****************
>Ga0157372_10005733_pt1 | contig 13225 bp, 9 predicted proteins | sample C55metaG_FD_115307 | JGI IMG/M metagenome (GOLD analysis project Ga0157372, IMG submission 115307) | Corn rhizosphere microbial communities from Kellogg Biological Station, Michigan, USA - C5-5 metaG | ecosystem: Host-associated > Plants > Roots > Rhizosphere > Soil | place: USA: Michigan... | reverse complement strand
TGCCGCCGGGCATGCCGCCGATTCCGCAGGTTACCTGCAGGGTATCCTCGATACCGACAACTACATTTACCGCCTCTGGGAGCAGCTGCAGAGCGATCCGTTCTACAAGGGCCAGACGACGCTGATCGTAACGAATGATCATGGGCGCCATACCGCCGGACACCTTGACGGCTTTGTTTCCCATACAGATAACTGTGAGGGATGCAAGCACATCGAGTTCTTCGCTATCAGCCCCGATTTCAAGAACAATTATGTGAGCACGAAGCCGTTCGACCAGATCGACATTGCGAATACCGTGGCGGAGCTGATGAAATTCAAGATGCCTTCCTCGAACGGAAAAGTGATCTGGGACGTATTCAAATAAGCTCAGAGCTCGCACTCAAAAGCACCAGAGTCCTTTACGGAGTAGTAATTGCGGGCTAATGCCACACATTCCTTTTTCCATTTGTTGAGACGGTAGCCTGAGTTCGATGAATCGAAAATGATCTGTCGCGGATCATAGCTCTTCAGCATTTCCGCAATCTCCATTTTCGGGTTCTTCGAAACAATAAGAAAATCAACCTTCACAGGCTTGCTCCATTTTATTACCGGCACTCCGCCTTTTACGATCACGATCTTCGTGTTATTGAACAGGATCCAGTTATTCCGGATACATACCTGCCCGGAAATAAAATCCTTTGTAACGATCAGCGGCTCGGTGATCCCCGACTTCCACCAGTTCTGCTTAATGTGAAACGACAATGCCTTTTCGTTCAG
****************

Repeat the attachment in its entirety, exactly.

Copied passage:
>Ga0157372_10005733_pt1 | contig 13225 bp, 9 predicted proteins | sample C55metaG_FD_115307 | JGI IMG/M metagenome (GOLD analysis project Ga0157372, IMG submission 115307) | Corn rhizosphere microbial communities from Kellogg Biological Station, Michigan, USA - C5-5 metaG | ecosystem: Host-associated > Plants > Roots > Rhizosphere > Soil | place: USA: Michigan... | reverse complement strand
TGCCGCCGGGCATGCCGCCGATTCCGCAGGTTACCTGCAGGGTATCCTCGATACCGACAACTACATTTACCGCCTCTGGGAGCAGCTGCAGAGCGATCCGTTCTACAAGGGCCAGACGACGCTGATCGTAACGAATGATCATGGGCGCCATACCGCCGGACACCTTGACGGCTTTGTTTCCCATACAGATAACTGTGAGGGATGCAAGCACATCGAGTTCTTCGCTATCAGCCCCGATTTCAAGAACAATTATGTGAGCACGAAGCCGTTCGACCAGATCGACATTGCGAATACCGTGGCGGAGCTGATGAAATTCAAGATGCCTTCCTCGAACGGAAAAGTGATCTGGGACGTATTCAAATAAGCTCAGAGCTCGCACTCAAAAGCACCAGAGTCCTTTACGGAGTAGTAATTGCGGGCTAATGCCACACATTCCTTTTTCCATTTGTTGAGACGGTAGCCTGAGTTCGATGAATCGAAAATGATCTGTCGCGGATCATAGCTCTTCAGCATTTCCGCAATCTCCATTTTCGGGTTCTTCGAAACAATAAGAAAATCAACCTTCACAGGCTTGCTCCATTTTATTACCGGCACTCCGCCTTTTACGATCACGATCTTCGTGTTATTGAACAGGATCCAGTTATTCCGGATACATACCTGCCCGGAAATAAAATCCTTTGTAACGATCAGCGGCTCGGTGATCCCCGACTTCCACCAGTTCTGCTTAATGTGAAACGACAATGCCTTTTCGTTCAG